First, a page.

For the 12th time this year, a transgender woman has been murdered, equaling the total number of reported trans murders in all of 2014. And once again, the victim is a trans woman of color.
Amber Monroe, 20, of Detroit, was a student at Michigan's Wayne State University. Although local activists reported her name, that she was trans, and that she was fatally shot to the news media, Detroit police would only confirm the circumstances and not the victim's name to The Advocate. Because her legal identification listed her as male, she was identified by police not as a transgender woman but as a black man, denying what friends say was her authentic gender identity.
"He was observed leaving a vehicle when someone inside fired a shot, fatally wounding the victim," said Officer Nicole Kirkwood, a spokeswoman for the Detroit Police Department. Monroe died at a local hospital.
Kirkwood tells The Advocate detectives are now investigating the murder, which occurred at 5:05 a.m. Saturday on Woodward Avenue, west of Dakota, on Detroit's west side, a "red light district" that local activists and news media say is known as an area for sex work by trans women. That same area is where police investigated three hate crimes against trans women one year ago, including a murder, according to Detroit's WXYZ TV.
A friend, Julisa Abad, told another TV station, WJBK, that this was not Monroe's first brush with violence, and in fact she had been attacked before: "She's been shot two or three times. But this time she didn't make it."
LGBT advocacy group Equality Michigan issued a statement in announcing Monroe's murder:
"Our hearts are heavy with grief that we have lost another vibrant member of our community too soon. Our thoughts and prayers go out to all of Amber's family and friends whom she clearly loved deeply.
"We have no idea yet whether this attack was fueled by transphobia, but we do know that Amber's murder is the 12th murder of a transgender woman in the United States this year, and the 10th murder of a transgender woman of color. Transgender women, and especially transgender women of color, are disproportionately affected by violence.
"Her life was just beginning; I know that this loss will leave so many people with a hole in their lives and with more questions than answers. Let's come together to celebrate her life, and work for real change so that our transgender sisters can be free from persecution. I know we can do better. We have to do better."
Studies have shown that trans people of color, both men and women, experience disproportionately high levels of violence, although it is significantly higher for all trans women. As The Advocate reported in June, the National Coalition of Anti-Violence Programs found 72 percent of anti-LGBTQ homicide victims are trans women and 67 per cent are trans women of color.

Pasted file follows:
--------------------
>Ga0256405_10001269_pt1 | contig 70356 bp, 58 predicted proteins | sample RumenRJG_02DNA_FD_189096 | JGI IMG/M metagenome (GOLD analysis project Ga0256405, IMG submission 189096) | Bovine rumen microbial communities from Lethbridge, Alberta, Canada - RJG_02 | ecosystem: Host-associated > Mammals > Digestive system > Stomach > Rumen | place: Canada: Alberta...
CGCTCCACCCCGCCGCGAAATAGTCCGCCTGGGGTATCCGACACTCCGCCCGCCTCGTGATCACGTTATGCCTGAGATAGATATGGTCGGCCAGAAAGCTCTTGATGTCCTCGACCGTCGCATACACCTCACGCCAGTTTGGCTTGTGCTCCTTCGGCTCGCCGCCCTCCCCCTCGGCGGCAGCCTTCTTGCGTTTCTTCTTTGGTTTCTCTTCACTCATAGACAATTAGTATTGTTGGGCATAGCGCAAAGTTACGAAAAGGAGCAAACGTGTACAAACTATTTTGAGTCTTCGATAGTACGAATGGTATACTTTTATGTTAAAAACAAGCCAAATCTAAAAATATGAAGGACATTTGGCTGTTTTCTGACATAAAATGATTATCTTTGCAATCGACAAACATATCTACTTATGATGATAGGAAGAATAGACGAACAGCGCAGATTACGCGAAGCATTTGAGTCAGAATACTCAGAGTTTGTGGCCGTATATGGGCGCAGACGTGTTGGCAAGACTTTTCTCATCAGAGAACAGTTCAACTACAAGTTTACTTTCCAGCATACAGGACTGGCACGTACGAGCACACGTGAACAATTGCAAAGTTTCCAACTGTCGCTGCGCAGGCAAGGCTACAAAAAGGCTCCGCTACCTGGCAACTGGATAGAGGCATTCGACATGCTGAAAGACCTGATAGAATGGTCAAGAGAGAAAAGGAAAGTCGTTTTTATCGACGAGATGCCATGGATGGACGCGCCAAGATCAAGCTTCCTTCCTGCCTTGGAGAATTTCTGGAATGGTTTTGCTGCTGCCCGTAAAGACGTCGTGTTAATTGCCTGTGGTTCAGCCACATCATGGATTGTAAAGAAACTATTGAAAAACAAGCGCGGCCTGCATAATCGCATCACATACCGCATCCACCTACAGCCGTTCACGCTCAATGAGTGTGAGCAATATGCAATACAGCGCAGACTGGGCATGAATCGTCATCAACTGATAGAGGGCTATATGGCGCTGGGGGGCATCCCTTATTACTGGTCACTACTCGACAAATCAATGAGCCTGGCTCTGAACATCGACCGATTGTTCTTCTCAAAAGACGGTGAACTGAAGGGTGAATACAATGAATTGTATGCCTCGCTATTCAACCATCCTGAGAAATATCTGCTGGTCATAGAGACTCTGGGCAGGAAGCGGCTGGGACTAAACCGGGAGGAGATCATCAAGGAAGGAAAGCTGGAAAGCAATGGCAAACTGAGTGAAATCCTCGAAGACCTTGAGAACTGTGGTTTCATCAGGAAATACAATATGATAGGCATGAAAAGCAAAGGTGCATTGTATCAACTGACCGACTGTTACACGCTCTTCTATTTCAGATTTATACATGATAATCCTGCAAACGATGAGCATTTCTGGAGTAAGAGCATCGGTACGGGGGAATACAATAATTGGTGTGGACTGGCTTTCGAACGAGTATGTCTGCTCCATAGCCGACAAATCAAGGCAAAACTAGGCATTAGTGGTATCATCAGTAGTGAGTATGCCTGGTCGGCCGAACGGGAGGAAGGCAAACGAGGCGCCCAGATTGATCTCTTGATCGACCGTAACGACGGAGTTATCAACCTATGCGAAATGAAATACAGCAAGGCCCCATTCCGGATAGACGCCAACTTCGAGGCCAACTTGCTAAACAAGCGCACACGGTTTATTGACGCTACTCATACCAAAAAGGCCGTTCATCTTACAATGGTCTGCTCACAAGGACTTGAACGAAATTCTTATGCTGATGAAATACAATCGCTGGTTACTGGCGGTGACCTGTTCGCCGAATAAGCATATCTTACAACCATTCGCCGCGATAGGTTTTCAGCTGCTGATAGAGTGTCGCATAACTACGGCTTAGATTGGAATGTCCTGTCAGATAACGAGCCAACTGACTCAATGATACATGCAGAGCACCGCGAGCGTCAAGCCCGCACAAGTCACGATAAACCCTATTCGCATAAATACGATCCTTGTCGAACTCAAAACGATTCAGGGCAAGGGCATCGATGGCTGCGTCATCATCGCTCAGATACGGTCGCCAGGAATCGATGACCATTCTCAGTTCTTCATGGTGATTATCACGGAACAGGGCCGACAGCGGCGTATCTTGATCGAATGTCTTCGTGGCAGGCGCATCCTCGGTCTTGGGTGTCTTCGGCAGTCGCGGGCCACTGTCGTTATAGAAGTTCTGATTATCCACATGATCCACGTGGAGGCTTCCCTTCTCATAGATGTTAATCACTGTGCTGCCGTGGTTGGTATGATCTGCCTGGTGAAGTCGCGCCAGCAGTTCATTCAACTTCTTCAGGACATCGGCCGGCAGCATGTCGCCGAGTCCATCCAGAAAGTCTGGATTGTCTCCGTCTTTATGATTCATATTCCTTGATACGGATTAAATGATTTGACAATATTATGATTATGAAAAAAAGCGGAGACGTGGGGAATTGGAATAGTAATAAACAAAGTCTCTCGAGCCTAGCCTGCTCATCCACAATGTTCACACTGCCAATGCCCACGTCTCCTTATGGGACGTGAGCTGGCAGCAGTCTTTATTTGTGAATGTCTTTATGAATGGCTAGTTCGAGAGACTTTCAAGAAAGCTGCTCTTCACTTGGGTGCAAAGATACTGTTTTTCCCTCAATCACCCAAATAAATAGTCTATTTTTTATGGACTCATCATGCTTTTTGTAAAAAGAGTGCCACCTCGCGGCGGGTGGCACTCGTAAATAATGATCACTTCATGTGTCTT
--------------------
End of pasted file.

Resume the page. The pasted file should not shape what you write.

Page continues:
In memory of Monroe, Laverne Cox posted her photo on her Instagram account, along with a heart emoticon and an image of an angel.
She added several hashtags, including #CaitlynJenner and others used by activists to highlight the deaths of women of color, #BlackTransLivesMatter and #SayHerName.
Monroe's murder comes just weeks after the 11th victim was killed in Fresno, Calif. Police there have been searching for those responsible for the early morning stabbing death of 66-year-old K.C. Haggard, who local advocates say was a trans woman.
Haggard's murder was the second in July. The body of a 25-year-old black trans woman, India Clarke, was found in a park outside Tampa, Fla.'s University Area Community Center. She had been beaten to death.
Bri Golec, 22, of Akron, Ohio, has been identified as another possible trans murder victim, although there have been conflicting reports from friends and family about how Golec identified. By comparison, 12 transgender women were murdered in the U.S. in all of 2014, though this does not account for individuals whose deaths were not reported or investigated, nor for victims who were misgendered or not regarded as trans women in death.
The Advocate asked Detroit police to clarify their policy for identifying transgender victims of crime. A spokeswoman emailed a response, explaining the department's policy for identifying transgender victims of crime. "Our policy states that we treat all victims equally and investigate all cases of violence as we normally do regardless of gender, appearance,sexual orientation, gender identity or expression," Sgt. Cassandra Lewis wrote. "However, we must legally identify all persons based on what is stated on their state issued identification."
Lewis also outlined what Detroit police are doing to address deadly hate crimes like this. "We are conducting a LGBT Community Chat in an effort to get citizens in the LGBT community the opportunity to come out and speak with the Police Chief and other law enforcement partners about the violence that is committed against them. This is a way for the community and the police department to work together to bring about positive change."
Anyone with information about Monroe's murder should contact the Homicide section of the Detroit Police Department at 313-596-2260 or 1-800-SPEAKUP.
Click here for a link to our updated coverage of the women whose lives have been taken in 2015 due to transphobic bias.